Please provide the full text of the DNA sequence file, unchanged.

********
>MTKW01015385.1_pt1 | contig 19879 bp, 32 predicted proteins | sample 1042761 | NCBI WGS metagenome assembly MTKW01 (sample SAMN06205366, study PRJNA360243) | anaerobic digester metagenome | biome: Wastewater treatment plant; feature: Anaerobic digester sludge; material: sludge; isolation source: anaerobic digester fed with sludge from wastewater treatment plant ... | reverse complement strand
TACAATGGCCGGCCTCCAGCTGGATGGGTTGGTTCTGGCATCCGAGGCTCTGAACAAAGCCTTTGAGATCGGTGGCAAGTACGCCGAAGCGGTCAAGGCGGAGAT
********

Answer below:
>MTKW01015385.1_pt1 | contig 19879 bp, 32 predicted proteins | sample 1042761 | NCBI WGS metagenome assembly MTKW01 (sample SAMN06205366, study PRJNA360243) | anaerobic digester metagenome | biome: Wastewater treatment plant; feature: Anaerobic digester sludge; material: sludge; isolation source: anaerobic digester fed with sludge from wastewater treatment plant ... | reverse complement strand
TACAATGGCCGGCCTCCAGCTGGATGGGTTGGTTCTGGCATCCGAGGCTCTGAACAAAGCCTTTGAGATCGGTGGCAAGTACGCCGAAGCGGTCAAGGCGGAGAT